I was recently asked to take portraits of the players at Sale Sharks, the English professional rugby union club from Greater Manchester, that play in the English Premiership. In support of their local gay and inclusive rugby club, the Manchester Village Spartans, signed prints are being auctioned in the lead up to the Spartans’ 20th anniversary gala dinner later this summer. The Spartans are the UK’s second oldest gay and inclusive team and are a founding member of the International Gay Rugby Association and Board, and hosted the Bingham Cup (the international gay and inclusive rugby championship) in 2012. The portraits form the basis of a new project by the Spartans called Pride In Union, celebrating the passion and diversity of players across the game of rugby union.
Taking the portraits during a mid week training session, Sale offered 34 people to be photographed including current players including England internationals Tom Curry and Chris Ashton, Scotland’s Josh Strauss and Byron McGuigan, South Africa’s Faf de Klerk, former Sale and England legend Mark Cueto, Director of Rugby Steve Diamond and club owner Simon Orange. Unlike the structured portrait shoots I’ve had thus far this year, taking at least an hour per subject, the Sale shots were far more time constrained with mere minutes per player. In a situation like this, it was important to conduct as much preparation work as possible to make every second count. In addition to the more banal issues such as a kit list, batteries and memory cards, my two key considerations were the lighting set up and the direction to the players.
Unlike slower shoots which allow me the time to change the lighting depending on what I believe best suits a person, this wouldn’t be possible with the Sharks. As such I decided on two lighting setups, with a white and black backdrop respectively, swapping from one to the other half way through the shoot. And equally importantly, with such a short amount of time per player I would not be able to build rapport. How then to gain a meaningful portrait with people accustomed to be being photo’d by various agencies for advertising, press and stock purposes? How could I make these portraits different? Ultimately, I settled with the following direction;
‘Close your eyes and have a think of what the sport (of rugby) means to you; be it a match winning try or a try saving tackle. Really own that memory or emotion. And when you’re ready, open your eyes. That’s when I’ll take the shot.’
I had hoped for the players to trickle in during intervals in their training session for me to shoot in relative calm. In reality the players came en masse with many of those not in front of the camera acting as audience to those who were. In such a situation the preparation work was more important than ever, and having given it due consideration I only needed to take a handful of frames per subject. An unexpected challenge of having a busy set with frequent hecklers was the necessity to concentrate on each subject and allow the background noise to be just that and not affect the shots. The reaction from the subjects was varied; most listened to the direction and offered a response while others either ignored my direction or requested to be photographed naturally, almost candidly, which frequently was a big fat grin. As a generalisation, the forwards were more serious than the backs offering more intense looks with the later offering a more approachable bearing.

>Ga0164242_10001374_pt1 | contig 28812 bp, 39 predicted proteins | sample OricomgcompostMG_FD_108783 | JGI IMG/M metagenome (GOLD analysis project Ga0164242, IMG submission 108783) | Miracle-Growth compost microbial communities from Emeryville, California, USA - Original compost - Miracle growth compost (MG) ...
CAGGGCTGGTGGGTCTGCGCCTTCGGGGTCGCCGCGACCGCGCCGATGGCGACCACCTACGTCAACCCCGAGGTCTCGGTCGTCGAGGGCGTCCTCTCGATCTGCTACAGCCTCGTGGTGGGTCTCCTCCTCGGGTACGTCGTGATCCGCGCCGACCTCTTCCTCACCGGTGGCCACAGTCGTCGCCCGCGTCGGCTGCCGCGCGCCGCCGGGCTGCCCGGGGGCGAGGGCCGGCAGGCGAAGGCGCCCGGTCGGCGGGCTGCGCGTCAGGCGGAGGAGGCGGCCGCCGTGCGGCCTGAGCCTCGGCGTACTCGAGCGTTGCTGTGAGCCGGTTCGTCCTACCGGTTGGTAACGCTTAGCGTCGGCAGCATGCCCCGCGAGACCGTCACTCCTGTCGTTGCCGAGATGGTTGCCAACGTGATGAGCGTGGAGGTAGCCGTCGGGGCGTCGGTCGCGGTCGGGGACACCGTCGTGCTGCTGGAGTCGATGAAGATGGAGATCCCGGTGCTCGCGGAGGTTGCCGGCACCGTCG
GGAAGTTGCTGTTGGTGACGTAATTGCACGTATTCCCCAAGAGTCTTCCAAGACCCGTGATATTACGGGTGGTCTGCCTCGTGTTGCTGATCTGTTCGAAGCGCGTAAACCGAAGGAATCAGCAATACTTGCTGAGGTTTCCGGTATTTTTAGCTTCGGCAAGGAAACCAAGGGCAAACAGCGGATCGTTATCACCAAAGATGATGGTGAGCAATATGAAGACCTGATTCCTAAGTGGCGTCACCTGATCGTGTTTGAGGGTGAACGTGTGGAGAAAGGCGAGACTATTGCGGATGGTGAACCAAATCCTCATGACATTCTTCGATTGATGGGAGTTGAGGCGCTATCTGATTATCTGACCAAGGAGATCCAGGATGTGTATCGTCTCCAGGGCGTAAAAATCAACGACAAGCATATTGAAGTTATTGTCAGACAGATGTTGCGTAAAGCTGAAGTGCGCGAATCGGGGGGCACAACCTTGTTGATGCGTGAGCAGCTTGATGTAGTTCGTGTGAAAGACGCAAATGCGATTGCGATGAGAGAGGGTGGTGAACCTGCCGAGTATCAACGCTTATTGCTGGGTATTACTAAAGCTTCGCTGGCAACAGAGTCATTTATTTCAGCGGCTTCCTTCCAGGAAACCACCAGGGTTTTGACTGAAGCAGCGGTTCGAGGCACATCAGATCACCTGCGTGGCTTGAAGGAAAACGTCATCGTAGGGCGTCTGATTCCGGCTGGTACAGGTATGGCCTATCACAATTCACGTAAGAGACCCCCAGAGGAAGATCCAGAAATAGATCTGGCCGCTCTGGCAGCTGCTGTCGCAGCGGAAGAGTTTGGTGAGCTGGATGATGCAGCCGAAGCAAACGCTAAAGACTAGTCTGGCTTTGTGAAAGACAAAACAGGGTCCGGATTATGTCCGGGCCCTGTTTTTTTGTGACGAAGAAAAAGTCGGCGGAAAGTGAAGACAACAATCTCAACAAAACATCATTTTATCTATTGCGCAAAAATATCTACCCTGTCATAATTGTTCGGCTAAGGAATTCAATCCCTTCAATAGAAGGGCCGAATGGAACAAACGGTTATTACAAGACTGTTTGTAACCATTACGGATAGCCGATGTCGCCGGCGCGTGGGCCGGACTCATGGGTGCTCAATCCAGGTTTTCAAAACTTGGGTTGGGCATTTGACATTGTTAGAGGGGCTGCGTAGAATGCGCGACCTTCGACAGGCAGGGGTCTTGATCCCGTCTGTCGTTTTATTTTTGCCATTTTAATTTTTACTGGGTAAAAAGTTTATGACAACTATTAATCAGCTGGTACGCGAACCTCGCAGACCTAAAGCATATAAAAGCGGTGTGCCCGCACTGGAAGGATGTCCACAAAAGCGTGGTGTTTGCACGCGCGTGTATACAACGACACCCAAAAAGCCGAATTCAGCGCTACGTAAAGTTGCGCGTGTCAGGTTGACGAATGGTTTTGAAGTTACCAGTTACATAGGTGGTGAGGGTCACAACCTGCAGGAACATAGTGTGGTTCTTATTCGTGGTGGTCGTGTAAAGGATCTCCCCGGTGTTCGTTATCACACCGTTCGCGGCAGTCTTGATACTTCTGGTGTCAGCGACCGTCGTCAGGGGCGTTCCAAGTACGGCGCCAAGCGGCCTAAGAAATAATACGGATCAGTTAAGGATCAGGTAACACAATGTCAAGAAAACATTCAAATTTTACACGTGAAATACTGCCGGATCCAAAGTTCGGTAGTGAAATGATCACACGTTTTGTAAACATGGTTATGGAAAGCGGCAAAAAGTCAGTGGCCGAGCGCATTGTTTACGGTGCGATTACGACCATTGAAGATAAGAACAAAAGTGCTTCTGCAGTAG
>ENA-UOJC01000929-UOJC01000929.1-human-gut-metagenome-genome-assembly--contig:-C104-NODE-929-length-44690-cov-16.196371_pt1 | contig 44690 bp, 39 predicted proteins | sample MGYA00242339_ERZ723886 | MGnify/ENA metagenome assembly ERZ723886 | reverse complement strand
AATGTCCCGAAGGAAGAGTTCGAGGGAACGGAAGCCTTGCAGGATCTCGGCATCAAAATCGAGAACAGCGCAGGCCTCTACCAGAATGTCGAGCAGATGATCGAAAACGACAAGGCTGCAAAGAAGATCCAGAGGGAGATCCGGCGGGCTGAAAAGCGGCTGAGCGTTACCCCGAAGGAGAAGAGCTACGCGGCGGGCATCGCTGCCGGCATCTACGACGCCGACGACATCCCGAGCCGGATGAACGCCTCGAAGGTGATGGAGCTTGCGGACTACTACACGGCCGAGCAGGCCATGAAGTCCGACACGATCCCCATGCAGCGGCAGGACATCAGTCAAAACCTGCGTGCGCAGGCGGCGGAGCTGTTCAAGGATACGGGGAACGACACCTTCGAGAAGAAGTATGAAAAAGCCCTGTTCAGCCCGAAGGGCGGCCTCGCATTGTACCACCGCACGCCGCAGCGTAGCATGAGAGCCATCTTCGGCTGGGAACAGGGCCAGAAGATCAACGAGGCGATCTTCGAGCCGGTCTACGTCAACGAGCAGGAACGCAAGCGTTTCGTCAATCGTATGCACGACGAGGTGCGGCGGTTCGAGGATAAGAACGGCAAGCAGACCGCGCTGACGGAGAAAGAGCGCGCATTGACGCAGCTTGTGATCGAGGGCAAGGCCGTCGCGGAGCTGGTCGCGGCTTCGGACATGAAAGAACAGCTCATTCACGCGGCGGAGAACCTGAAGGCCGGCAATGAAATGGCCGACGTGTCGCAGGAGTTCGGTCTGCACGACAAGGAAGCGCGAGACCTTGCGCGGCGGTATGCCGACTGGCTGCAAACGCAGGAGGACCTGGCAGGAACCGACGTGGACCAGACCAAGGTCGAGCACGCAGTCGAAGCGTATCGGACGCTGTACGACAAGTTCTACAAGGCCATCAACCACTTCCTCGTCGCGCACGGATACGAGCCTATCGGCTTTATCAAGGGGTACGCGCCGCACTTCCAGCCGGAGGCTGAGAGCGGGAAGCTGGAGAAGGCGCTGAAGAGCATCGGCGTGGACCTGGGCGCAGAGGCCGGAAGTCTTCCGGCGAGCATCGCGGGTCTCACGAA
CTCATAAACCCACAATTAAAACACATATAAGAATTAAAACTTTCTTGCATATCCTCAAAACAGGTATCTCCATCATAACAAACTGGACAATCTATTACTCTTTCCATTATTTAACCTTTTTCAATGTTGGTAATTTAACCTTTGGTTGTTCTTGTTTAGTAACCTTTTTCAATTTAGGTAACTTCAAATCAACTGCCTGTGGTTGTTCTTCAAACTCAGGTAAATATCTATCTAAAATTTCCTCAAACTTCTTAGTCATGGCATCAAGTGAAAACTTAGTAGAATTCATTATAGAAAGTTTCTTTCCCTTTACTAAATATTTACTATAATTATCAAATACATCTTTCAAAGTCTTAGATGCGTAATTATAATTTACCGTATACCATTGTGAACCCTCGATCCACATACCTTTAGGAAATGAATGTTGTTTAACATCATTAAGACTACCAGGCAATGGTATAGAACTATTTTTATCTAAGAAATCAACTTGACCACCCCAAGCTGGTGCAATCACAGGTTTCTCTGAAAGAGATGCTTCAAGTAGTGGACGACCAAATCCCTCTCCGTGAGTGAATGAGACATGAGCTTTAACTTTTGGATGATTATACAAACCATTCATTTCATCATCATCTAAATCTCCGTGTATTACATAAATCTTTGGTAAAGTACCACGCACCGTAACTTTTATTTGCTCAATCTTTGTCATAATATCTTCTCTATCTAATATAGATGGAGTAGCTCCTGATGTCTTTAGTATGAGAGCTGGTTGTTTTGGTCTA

For the beady eyed, there is a short 24 second time BTS lapse video close to the bottom of the Spartan auction page showing the Shark players being photographed by me. Watching it now what I find telling, from a personal point of view, is the fact I spend most of my time talking with the players, not shooting them. Having done my lighting prep work, my main focus was clearly trying to get them to buy into the photographic process and offer me a meaningful portrait.
Inserted into this post are some of the shots along with my thoughts. I believe it’s important to note I had never met any of the subjects before so it’s possible that my reading of their expressions may just be my own projection while those familiar with the players (and the players themselves) see something different.
It is worth noting that these portraits were taken while Australian Rugby (AR) has been engaged in a legal battle with one of their star players, Israel Folau, over comments made in his social media. AR sees the comments as anti- gay, while Folau believes the comments, in which he quotes the Bible, are part of his religious freedom of expression. While these events are literally half a world away from the UK, in the world of rugby union players of Pacific Island descent, who place great importance in their faith, ply their trade globally in both national leagues and at international level. As such the events with Folau have potential world wide influence in this, a Rugby World Cup year. Portraits with Sale were organised prior to Folau’s latest comments and it was a privilege to be involved with the Spartans’ Pride In Union project supporting openness and inclusivity in a sport I’ve always been passionate about.